Fantastic Four Review
It’s not so much the Fantastic Four but more like the Average Four
With a successful hit already under his belt, Josh Trank tries his hand at another comic book reboot.Fantastic Four is Fox’s second attempt at bringing this comic book to the big screen. Originally created by Stan Lee and Jack Kirby in 1961, the first big screen attempt was back in 2005 and was directed by Tim Story who despite receiving negative reviews went on to direct the sequel in 2007, Rise of the Silver Surfer - which didn’t fair much better. Fast forward to 8 years later and now the baton has been passed on to Josh Trank who found success with his 2012 feature film debut Chronicle. Trank worked with Simon Kinberg - who’s no stranger to comic book adaptations having worked on the last two X-Men movies - and Jeremy Slater on the screenplay and had Stan Lee himself on board as executive producer. Working with experienced and talented individuals, and what with having had previous success with Chronicle, one could be forgiven for having reasonably high hopes for Trank’s reboot of the franchise. Sadly those hopes are not fulfilled in a film that fails on almost every level.We are introduced to a pre-pubescent Reed Richards who's light years ahead of his classmates in terms of intellect and who struggles to get his peers and teachers to take his ideas seriously. His teacher even mocks him about a flying car he was tinkering with, which was a subtle but nice nod to the future Fantasticar. Several years later, and now slightly grown up, Reed and best friend Ben Grimm (Jamie Bell) exhibit one of Reed’s experimental attempts at conquering inter-dimensional travel at a school science fair. It’s at the science fair where Franklin Storm (Reg E. Cathey) and adopted daughter Sue (Kate Mara), discover Reed and quickly give him a full scholarship to the Baxter Foundation, a school for young talented and gifted science aficionados. After persuading Victor Von Doom to come back to work at the foundation, Franklin is able to get his group of young scientists, including son Johnny, to focus all their efforts into cracking inter-dimensional travel.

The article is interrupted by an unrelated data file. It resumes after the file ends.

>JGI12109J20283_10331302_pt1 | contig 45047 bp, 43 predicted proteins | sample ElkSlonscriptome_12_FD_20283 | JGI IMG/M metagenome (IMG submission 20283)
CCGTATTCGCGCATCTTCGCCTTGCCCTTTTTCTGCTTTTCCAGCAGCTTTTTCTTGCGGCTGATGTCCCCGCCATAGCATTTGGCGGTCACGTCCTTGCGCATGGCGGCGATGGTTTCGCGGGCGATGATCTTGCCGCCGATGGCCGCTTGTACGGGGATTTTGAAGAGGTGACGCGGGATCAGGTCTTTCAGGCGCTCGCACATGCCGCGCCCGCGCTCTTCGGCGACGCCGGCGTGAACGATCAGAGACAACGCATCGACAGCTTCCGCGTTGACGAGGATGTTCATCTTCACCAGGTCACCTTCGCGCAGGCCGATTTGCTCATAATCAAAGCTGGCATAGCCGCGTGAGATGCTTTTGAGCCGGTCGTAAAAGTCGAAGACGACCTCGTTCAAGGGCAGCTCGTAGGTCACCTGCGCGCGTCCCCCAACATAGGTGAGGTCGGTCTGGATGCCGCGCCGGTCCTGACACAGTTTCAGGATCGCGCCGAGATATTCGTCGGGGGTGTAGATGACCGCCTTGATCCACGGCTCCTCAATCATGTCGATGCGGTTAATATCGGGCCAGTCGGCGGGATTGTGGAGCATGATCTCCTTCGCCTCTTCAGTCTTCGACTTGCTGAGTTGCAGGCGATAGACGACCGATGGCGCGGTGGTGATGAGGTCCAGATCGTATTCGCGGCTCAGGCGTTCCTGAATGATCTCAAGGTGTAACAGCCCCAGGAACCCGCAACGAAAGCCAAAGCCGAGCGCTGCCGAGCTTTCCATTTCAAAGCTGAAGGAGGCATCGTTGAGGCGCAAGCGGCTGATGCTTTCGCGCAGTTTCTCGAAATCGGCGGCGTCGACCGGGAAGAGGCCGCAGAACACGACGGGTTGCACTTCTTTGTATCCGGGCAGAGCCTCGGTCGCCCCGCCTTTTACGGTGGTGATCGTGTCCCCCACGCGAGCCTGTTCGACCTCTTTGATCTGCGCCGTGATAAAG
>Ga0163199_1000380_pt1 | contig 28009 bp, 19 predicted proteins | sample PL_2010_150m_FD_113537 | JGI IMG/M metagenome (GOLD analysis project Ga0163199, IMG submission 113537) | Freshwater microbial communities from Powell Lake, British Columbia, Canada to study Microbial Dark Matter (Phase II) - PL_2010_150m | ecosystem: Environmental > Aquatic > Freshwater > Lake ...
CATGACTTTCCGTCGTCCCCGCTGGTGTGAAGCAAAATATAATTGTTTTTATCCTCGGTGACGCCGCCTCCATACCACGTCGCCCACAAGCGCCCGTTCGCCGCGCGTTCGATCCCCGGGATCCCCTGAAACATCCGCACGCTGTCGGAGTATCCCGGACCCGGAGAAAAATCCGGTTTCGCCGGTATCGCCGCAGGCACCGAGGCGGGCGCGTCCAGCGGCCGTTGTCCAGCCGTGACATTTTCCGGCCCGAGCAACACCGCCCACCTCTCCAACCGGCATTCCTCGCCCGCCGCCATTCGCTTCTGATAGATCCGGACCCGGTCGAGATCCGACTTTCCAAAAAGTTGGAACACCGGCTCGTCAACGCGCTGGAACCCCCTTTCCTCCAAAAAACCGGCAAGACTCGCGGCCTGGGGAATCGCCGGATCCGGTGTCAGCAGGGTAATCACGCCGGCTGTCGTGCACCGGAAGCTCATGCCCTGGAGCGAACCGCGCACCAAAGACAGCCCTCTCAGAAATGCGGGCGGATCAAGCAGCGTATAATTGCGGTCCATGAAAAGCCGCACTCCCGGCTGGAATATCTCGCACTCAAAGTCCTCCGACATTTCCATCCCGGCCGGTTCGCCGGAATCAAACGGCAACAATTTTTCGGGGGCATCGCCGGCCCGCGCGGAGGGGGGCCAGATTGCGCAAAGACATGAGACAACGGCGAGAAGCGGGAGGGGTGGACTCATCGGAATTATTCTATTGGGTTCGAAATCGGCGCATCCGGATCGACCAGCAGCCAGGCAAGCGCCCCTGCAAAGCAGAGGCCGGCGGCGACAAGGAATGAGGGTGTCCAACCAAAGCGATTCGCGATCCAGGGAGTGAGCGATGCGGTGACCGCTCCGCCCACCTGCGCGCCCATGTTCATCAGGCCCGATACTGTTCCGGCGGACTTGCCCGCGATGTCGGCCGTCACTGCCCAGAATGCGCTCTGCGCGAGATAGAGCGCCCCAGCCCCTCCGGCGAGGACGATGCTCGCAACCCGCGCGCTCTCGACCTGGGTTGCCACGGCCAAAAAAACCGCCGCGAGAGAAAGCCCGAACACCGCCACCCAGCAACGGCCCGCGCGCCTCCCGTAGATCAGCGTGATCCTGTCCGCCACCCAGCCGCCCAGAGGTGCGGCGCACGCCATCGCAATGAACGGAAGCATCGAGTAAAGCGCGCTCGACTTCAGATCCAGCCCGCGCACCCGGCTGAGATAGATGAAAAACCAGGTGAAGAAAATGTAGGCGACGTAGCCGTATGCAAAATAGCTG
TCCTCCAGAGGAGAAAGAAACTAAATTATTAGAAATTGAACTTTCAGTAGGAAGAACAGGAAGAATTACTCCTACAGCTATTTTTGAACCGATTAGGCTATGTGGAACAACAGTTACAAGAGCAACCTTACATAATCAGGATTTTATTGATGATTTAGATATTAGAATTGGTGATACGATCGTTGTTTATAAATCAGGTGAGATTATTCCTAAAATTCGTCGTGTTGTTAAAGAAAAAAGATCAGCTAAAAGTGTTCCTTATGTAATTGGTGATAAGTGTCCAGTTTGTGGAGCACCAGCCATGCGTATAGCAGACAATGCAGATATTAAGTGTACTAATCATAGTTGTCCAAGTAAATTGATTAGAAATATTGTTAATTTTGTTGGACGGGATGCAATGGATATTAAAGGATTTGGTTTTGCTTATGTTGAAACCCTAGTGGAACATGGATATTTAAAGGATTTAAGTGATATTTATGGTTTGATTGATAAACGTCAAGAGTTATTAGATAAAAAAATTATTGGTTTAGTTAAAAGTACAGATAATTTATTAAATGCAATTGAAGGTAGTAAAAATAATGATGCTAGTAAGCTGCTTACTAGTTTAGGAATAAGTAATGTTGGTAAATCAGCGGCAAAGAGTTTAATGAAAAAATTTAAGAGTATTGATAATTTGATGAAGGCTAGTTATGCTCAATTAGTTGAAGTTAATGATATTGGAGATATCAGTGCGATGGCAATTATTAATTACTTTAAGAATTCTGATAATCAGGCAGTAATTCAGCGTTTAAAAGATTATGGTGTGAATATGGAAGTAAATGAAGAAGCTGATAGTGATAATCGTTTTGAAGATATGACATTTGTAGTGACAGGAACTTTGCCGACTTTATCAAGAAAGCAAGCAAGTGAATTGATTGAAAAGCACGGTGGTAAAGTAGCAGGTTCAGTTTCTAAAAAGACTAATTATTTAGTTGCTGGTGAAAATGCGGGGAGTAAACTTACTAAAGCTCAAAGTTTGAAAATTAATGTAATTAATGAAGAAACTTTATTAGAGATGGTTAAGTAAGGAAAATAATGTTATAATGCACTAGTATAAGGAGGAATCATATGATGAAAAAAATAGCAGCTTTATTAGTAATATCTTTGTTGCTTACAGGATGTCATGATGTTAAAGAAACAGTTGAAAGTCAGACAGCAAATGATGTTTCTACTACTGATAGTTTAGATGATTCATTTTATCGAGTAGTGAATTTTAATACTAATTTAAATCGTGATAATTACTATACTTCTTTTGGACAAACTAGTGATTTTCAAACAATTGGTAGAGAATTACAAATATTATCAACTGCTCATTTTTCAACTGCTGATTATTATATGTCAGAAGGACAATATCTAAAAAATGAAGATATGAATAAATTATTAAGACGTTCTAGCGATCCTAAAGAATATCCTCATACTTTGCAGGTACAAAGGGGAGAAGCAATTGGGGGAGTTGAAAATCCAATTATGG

The first half, if not three quarters of the film is predominantly centred around Reed, Victor, Johnny and Sue working on fixing and getting the Gateway machine up and running. There really is very little going on apart from a few montages of the team getting to know each other. Interspersed with those is a vague attempt at showcasing Victor’s feelings for Sue and supposed jealousy at Reed and Sue’s budding relationship along with an effort to highlight Johnny’s irresponsible and live fast nature. The film is played out like an origins story, which it does manage to do in the sense that we learn how the future Fantastic Four come together, however without really going into any of the characters thoroughly it ends up feeling somewhat empty and with hardly any character development it becomes difficult to have any kind of emotional connection to the characters.